Have I ever wanted to shed my ski clothes and be completely, comfortably naked so that fragrant hot water can become my glistening second skin? Have I at least wanted to have the ski-suit replaced by bikini? You bet. But this desire has subsided a great deal in recent years, especially since I have come to realise the foolishness of having an inferiority complex towards my relationship with the language. Some readers may ask: why do I use English instead of Chinese, at all? Why make things difficult, by exiling yourself in a second language? I have been asked about my language choice many times in the past, and for a long time, I felt I was never able to give a satisfactory answer. Now I wonder if it is to a certain extent a question without a satisfactory answer. In many cases, it seems to be more a question in search of a justification on the part of the author than an honest explanation. I remember in a joint-interview which took place five years ago, my friend Ellen Lai (author of the Chinese collection, Except for Spiders and Psychotic Women) commented, "They don't ask you why you're playing a Western musical instrument [...] But if you're writing in English, they'll ask you why you don't say it in Chinese." Exactly. Imagine if every Asian family had to defend their decision to enrol Wing and Yoko in violin or piano lessons!

I learnt (as opposed to 'was taught') English in my formative years and for better or worse, I now see it as my default instrument for writing. I freely play my own poetic music on it, tuning my instrument to suit different registers and ranges. Just as Asian music often focuses on tones which sound foreign to Western ears, I can use words and grammatical structures differently than a native speaker to bring foreign thoughts and sounds into the language. My deployment of the language is more personal than ideological or political, although of course the personal is inevitably political, especially when it comes to language. (I suspect the central role of language in culture and identity explains why people question my not writing in Chinese, but do not wonder about the motivations of Asians playing Bach. Music may be important to our cultural identity, but it is surely not as crucial as language.) I cannot deny I am, neither proud nor ashamed, a by-product of colonialism and postcolonialism, and that therefore my use of English in some sense has deep political roots. But I have no intention to use my acquired tongue in Caliban's fashion: "You taught me language, and my profit on’t/Is, I know how to curse." (I am no Caliban, anyway: I have a powerful first language which I treasure greatly and use regularly.) Instead I hope to use English as a way of expressing one particular Asian identity, as a means of exploring my own personal, Chinese themes.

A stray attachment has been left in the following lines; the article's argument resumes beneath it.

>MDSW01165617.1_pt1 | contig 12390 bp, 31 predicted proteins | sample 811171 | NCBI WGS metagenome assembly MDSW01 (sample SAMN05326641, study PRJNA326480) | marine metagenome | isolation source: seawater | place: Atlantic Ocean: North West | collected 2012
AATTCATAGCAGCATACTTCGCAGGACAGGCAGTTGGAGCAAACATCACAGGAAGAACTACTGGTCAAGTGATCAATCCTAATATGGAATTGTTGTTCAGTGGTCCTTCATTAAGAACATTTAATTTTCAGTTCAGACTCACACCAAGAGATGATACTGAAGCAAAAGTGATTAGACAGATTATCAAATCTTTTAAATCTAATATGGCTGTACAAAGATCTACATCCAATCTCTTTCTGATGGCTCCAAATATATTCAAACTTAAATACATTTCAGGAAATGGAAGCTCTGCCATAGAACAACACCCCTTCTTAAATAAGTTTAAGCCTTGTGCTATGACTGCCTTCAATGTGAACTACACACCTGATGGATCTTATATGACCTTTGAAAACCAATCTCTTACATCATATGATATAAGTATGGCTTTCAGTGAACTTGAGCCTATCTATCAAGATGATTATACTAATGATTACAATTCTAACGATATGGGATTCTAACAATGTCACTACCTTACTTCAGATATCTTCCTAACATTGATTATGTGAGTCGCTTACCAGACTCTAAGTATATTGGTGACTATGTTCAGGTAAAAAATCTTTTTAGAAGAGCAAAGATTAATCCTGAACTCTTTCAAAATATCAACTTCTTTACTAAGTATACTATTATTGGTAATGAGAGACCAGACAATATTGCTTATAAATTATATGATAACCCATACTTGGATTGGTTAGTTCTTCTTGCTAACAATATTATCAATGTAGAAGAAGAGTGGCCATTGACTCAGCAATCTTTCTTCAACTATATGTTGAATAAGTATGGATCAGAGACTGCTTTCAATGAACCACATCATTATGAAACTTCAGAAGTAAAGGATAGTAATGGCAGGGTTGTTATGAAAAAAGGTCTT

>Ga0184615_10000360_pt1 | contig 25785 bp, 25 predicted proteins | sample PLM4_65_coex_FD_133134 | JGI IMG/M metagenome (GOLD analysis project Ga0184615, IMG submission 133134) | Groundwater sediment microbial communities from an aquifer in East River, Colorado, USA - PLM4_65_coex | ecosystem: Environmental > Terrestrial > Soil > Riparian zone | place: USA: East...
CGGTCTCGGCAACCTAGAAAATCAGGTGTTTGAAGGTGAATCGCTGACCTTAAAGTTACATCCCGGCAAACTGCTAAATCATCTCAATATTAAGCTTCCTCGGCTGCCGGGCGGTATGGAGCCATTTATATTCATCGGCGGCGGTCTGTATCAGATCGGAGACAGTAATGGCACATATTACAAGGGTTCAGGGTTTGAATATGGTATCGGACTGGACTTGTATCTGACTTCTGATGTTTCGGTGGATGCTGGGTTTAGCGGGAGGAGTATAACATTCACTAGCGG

In this goal, I find the Nigerian writer Chinua Achebe's comment on writing in a second language very insightful and resonating. His response to the question "Can [an African writer] ever learn to use English as a native speaker?" was:

I hope not. It is neither necessary nor desirable for him to be able to do so. The price a world language must be prepared to pay is submission to many different kinds of use. The African writer should aim to use English in a way that brings out his message best without altering the language to the extent that its value as a medium of international exchange will be lost. He should aim at fashioning out an English which is at once universal and able to carry out his peculiar experience.

I think this is a perfect piece of advice for creative writers whose first language is not English but have made a choice to use the language anyway: you do not need to use English as a native speaker. You just need to use it honestly and your experience will shine through whatever medium you use. Take it from me, shedding your ski-suit is easier than you think.

Tammy Ho Lai-Ming / Co-editor
Cha
26 May, 2010